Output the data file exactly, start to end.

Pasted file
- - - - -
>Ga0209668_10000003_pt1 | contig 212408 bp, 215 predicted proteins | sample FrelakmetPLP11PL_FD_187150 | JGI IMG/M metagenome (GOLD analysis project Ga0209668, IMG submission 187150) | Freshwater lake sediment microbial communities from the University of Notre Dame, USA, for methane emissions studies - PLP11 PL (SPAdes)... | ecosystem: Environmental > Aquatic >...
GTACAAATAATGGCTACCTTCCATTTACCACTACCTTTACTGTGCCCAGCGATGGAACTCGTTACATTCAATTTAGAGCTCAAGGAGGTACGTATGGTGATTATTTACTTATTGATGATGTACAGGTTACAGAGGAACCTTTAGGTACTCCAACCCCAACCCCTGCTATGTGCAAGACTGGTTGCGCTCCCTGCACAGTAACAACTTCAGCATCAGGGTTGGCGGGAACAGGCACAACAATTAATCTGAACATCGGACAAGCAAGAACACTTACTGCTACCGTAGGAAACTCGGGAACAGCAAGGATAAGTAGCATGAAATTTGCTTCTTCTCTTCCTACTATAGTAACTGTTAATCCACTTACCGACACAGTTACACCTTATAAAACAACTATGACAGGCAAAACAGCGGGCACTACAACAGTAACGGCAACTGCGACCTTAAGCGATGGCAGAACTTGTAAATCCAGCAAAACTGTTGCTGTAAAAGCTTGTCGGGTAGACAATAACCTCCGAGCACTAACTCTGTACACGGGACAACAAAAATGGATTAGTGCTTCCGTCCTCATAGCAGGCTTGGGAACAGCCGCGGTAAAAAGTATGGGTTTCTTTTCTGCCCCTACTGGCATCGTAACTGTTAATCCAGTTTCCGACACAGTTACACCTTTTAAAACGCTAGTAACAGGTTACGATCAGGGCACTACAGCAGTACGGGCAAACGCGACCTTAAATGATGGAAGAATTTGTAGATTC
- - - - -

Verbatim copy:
>Ga0209668_10000003_pt1 | contig 212408 bp, 215 predicted proteins | sample FrelakmetPLP11PL_FD_187150 | JGI IMG/M metagenome (GOLD analysis project Ga0209668, IMG submission 187150) | Freshwater lake sediment microbial communities from the University of Notre Dame, USA, for methane emissions studies - PLP11 PL (SPAdes)... | ecosystem: Environmental > Aquatic >...
GTACAAATAATGGCTACCTTCCATTTACCACTACCTTTACTGTGCCCAGCGATGGAACTCGTTACATTCAATTTAGAGCTCAAGGAGGTACGTATGGTGATTATTTACTTATTGATGATGTACAGGTTACAGAGGAACCTTTAGGTACTCCAACCCCAACCCCTGCTATGTGCAAGACTGGTTGCGCTCCCTGCACAGTAACAACTTCAGCATCAGGGTTGGCGGGAACAGGCACAACAATTAATCTGAACATCGGACAAGCAAGAACACTTACTGCTACCGTAGGAAACTCGGGAACAGCAAGGATAAGTAGCATGAAATTTGCTTCTTCTCTTCCTACTATAGTAACTGTTAATCCACTTACCGACACAGTTACACCTTATAAAACAACTATGACAGGCAAAACAGCGGGCACTACAACAGTAACGGCAACTGCGACCTTAAGCGATGGCAGAACTTGTAAATCCAGCAAAACTGTTGCTGTAAAAGCTTGTCGGGTAGACAATAACCTCCGAGCACTAACTCTGTACACGGGACAACAAAAATGGATTAGTGCTTCCGTCCTCATAGCAGGCTTGGGAACAGCCGCGGTAAAAAGTATGGGTTTCTTTTCTGCCCCTACTGGCATCGTAACTGTTAATCCAGTTTCCGACACAGTTACACCTTTTAAAACGCTAGTAACAGGTTACGATCAGGGCACTACAGCAGTACGGGCAAACGCGACCTTAAATGATGGAAGAATTTGTAGATTC